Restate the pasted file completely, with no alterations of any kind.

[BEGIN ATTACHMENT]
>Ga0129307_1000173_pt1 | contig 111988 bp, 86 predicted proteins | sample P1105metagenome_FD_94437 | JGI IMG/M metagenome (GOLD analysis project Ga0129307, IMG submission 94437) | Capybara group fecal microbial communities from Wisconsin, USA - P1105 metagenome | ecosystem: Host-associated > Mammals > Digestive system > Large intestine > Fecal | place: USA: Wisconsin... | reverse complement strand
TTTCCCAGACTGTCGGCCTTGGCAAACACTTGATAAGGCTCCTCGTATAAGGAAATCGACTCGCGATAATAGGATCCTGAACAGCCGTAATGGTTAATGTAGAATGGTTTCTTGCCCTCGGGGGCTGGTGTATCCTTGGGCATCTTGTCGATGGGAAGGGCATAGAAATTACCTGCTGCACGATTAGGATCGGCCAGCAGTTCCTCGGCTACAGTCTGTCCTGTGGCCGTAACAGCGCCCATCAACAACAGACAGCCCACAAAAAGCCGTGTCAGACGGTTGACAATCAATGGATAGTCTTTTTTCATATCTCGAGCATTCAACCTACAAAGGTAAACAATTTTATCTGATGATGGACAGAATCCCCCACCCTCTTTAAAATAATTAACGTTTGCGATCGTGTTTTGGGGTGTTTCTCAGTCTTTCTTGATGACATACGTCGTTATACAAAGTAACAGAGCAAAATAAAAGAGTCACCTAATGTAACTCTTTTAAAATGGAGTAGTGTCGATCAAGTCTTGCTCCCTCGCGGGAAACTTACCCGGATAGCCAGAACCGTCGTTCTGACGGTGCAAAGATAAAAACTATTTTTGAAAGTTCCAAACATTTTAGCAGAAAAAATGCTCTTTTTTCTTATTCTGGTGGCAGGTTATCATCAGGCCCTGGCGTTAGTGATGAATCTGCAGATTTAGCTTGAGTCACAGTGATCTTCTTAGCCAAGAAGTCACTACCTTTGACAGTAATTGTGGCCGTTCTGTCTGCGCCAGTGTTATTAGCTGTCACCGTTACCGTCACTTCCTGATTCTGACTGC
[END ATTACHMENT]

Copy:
>Ga0129307_1000173_pt1 | contig 111988 bp, 86 predicted proteins | sample P1105metagenome_FD_94437 | JGI IMG/M metagenome (GOLD analysis project Ga0129307, IMG submission 94437) | Capybara group fecal microbial communities from Wisconsin, USA - P1105 metagenome | ecosystem: Host-associated > Mammals > Digestive system > Large intestine > Fecal | place: USA: Wisconsin... | reverse complement strand
TTTCCCAGACTGTCGGCCTTGGCAAACACTTGATAAGGCTCCTCGTATAAGGAAATCGACTCGCGATAATAGGATCCTGAACAGCCGTAATGGTTAATGTAGAATGGTTTCTTGCCCTCGGGGGCTGGTGTATCCTTGGGCATCTTGTCGATGGGAAGGGCATAGAAATTACCTGCTGCACGATTAGGATCGGCCAGCAGTTCCTCGGCTACAGTCTGTCCTGTGGCCGTAACAGCGCCCATCAACAACAGACAGCCCACAAAAAGCCGTGTCAGACGGTTGACAATCAATGGATAGTCTTTTTTCATATCTCGAGCATTCAACCTACAAAGGTAAACAATTTTATCTGATGATGGACAGAATCCCCCACCCTCTTTAAAATAATTAACGTTTGCGATCGTGTTTTGGGGTGTTTCTCAGTCTTTCTTGATGACATACGTCGTTATACAAAGTAACAGAGCAAAATAAAAGAGTCACCTAATGTAACTCTTTTAAAATGGAGTAGTGTCGATCAAGTCTTGCTCCCTCGCGGGAAACTTACCCGGATAGCCAGAACCGTCGTTCTGACGGTGCAAAGATAAAAACTATTTTTGAAAGTTCCAAACATTTTAGCAGAAAAAATGCTCTTTTTTCTTATTCTGGTGGCAGGTTATCATCAGGCCCTGGCGTTAGTGATGAATCTGCAGATTTAGCTTGAGTCACAGTGATCTTCTTAGCCAAGAAGTCACTACCTTTGACAGTAATTGTGGCCGTTCTGTCTGCGCCAGTGTTATTAGCTGTCACCGTTACCGTCACTTCCTGATTCTGACTGC